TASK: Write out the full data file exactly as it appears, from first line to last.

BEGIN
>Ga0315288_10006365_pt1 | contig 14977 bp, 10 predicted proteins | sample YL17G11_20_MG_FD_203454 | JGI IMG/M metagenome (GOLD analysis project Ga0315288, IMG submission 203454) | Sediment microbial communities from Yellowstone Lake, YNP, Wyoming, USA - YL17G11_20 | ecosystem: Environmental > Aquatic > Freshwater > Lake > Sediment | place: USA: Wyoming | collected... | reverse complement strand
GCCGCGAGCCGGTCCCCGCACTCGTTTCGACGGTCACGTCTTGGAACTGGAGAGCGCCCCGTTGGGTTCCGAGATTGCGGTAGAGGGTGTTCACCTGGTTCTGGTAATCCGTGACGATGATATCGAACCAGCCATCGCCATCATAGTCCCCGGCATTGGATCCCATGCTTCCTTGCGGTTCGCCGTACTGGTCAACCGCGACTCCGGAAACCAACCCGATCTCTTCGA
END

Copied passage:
>Ga0315288_10006365_pt1 | contig 14977 bp, 10 predicted proteins | sample YL17G11_20_MG_FD_203454 | JGI IMG/M metagenome (GOLD analysis project Ga0315288, IMG submission 203454) | Sediment microbial communities from Yellowstone Lake, YNP, Wyoming, USA - YL17G11_20 | ecosystem: Environmental > Aquatic > Freshwater > Lake > Sediment | place: USA: Wyoming | collected... | reverse complement strand
GCCGCGAGCCGGTCCCCGCACTCGTTTCGACGGTCACGTCTTGGAACTGGAGAGCGCCCCGTTGGGTTCCGAGATTGCGGTAGAGGGTGTTCACCTGGTTCTGGTAATCCGTGACGATGATATCGAACCAGCCATCGCCATCATAGTCCCCGGCATTGGATCCCATGCTTCCTTGCGGTTCGCCGTACTGGTCAACCGCGACTCCGGAAACCAACCCGATCTCTTCGA